The problem is that the word accountability does not apply to our ministers or senior officials — no matter what the action is or what type of public outrage it creates, they can still get away with it
Is there any reasonable person in Bangladesh who would rightfully argue against the fact that the recent remarks made by the Minister of Education Nurul Islam Nahid are neither appropriate nor ethical, and are a complete breach of the code of standard expected of a cabinet minister of a democratic state?
Is there any reasonable person out there to defend his recent address that the officials of the Directorate of Inspection and Audit should practice bribery moderately? And can someone defend the arrogance in “if people make reports of such a speech, one should better remain silent” statement?
Although an attempt has been made to downplay this irresponsibility as humor, let’s not ignore the fact that the minister has been holding the public office for a significant period of time, and politicians such as him who have not pursued a career other than politics should recognise politics as a profession, and politicians as professionals.
If this modern view of politics is taken into consideration, then the remarks that have been made are an absolute failure of integrity and professionalism — values which he was sworn in to uphold and expected to deliver on.
Unfortunately, this is not the first time that the minister has made unsavoury remarks. In a recent press conference, which was reported by several media outlets, he almost unapologetically told the journalists that the leaking of the public exam question papers — a repetitive phenomenon — cannot be prevented, yet.
It must be clarified that this commentary is not neutral; rather it stems from an Awami League perspective as I’m not very neutral, at least politically.
I was born in a family that for generations has upheld Awami League agenda and served this party with blood, sweat, time in prison, and by selling jewellery of our women when times got tough — a cherished family tradition I also have followed in my 20s.
For people like us, Sheikh Hasina’s ascension to power for the second time in a row was accompanied by a simple expectation, that the government led by her would govern in accordance with the principles of Sheikh Mujibur Rahman, on such matters as equality, secularism, conviction, and so on.
If one ministry has traded this principled position and damaged the reputation of the party more than any other key players, it has to be the Ministry of Education.
No one, not even the fundamentalists, in their wildest dreams would have ever thought that our secular education curricula would be transformed into a communal one, when the greatest brand of our secular identity Awami League was in power.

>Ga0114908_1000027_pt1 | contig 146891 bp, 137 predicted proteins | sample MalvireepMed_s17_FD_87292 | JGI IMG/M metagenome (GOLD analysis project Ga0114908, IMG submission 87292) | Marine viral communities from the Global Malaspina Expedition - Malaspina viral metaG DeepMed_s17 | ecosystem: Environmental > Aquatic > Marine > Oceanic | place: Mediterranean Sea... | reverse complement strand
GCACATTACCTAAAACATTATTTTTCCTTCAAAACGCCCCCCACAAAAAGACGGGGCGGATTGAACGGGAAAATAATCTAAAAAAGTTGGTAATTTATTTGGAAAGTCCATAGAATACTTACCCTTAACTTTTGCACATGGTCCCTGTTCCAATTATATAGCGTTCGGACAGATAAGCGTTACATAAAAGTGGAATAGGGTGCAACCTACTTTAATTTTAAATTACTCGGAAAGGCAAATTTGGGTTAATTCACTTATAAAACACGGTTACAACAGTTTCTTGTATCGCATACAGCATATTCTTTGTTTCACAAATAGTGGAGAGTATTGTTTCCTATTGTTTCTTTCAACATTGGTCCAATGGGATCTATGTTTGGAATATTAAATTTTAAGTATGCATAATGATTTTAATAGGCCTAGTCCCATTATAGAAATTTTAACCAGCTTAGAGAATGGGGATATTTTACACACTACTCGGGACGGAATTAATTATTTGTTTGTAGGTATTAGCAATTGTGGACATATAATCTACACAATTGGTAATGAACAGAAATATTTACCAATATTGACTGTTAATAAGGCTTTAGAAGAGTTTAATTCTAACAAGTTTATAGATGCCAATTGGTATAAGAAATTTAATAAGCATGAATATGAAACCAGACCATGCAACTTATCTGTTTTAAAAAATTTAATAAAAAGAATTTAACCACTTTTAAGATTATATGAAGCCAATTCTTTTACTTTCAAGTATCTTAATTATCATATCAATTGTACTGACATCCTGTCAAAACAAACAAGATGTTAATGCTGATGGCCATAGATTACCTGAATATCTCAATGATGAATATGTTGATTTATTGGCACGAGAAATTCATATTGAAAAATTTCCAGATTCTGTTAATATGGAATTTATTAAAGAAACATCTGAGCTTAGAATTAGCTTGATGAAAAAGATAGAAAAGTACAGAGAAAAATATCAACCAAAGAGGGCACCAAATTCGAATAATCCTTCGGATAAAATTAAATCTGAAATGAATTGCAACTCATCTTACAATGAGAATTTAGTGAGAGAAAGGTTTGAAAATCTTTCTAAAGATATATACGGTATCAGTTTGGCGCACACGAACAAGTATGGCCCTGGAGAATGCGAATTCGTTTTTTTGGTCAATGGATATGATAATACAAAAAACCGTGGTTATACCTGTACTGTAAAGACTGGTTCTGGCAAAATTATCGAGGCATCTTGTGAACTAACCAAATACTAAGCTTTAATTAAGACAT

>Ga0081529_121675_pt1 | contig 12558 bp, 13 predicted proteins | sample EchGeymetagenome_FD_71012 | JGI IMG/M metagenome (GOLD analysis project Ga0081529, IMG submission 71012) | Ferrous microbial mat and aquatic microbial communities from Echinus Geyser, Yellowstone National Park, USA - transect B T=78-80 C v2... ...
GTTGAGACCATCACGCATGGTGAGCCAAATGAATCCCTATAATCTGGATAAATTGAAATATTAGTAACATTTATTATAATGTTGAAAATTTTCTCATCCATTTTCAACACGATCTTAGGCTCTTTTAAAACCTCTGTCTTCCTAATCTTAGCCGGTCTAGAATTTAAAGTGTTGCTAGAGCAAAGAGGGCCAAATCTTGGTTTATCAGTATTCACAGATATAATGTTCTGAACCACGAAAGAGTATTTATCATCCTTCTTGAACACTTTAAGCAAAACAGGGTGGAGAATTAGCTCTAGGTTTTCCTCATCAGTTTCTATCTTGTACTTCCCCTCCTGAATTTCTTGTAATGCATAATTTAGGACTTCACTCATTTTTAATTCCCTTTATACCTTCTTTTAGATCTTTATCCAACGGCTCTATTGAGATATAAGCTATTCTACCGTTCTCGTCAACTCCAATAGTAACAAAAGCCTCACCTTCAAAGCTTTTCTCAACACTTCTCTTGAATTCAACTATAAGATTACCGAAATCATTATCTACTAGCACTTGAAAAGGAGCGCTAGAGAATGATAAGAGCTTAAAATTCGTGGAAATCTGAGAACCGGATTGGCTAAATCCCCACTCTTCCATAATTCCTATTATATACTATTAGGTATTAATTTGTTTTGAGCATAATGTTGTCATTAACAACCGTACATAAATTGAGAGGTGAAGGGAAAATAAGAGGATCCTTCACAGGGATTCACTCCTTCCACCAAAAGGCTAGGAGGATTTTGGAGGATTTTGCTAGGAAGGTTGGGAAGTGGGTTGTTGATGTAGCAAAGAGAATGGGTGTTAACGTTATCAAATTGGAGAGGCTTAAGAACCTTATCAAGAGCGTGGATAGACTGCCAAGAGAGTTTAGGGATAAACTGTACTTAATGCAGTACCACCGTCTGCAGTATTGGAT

It’s an absurdity, and Awami League will continually be questioned for this appalling act for many years to come.
The prime minister deserves to be credited when she argues that a 21st-century education system focusing on modern democratic values, new ideas, and the best utilisation of our most precious assets — our children — is the only way forward for this nation.
But, when a minister fails to realise how such an education system operates, it certainly jeopardises the outcome of that great vision.
While the success of textbook distribution under the minister’s watch is welcome, all it represents is an administrative success. But when it is about the most crucial aspects such as a modern education policy, we’re actually racing backwards.
For example, when the experts from the entire world are arguing to make education fun and not a burden for the children, the education minister is claiming that public exams for kids as young as year two students is an educational success. And, just a few weeks ago the prime minister in the parliament was unnecessarily forced to defend this disastrous policy because of an ongoing high court writ, which brought criticism upon her.
The vision for a future Bangladesh that Awami league and the prime minister have is the right one — but to achieve it, the Ministry of Education needs a fresh start and a person in charge who is not just good at paying lip service, but someone who actually understands the technologies that create such an education system.
The problem is that the word accountability does not apply to our ministers or senior officials — no matter what the action is or what type of public outrage it creates, they can still get away with it, which explains how that unfortunate statement about bribery was made by a minister without any repercussions.
And like many other party loyalists, I can’t help but wonder, how many embarrassing gaffes the minister must make to tarnish the reputation of the government, before consequences take effect?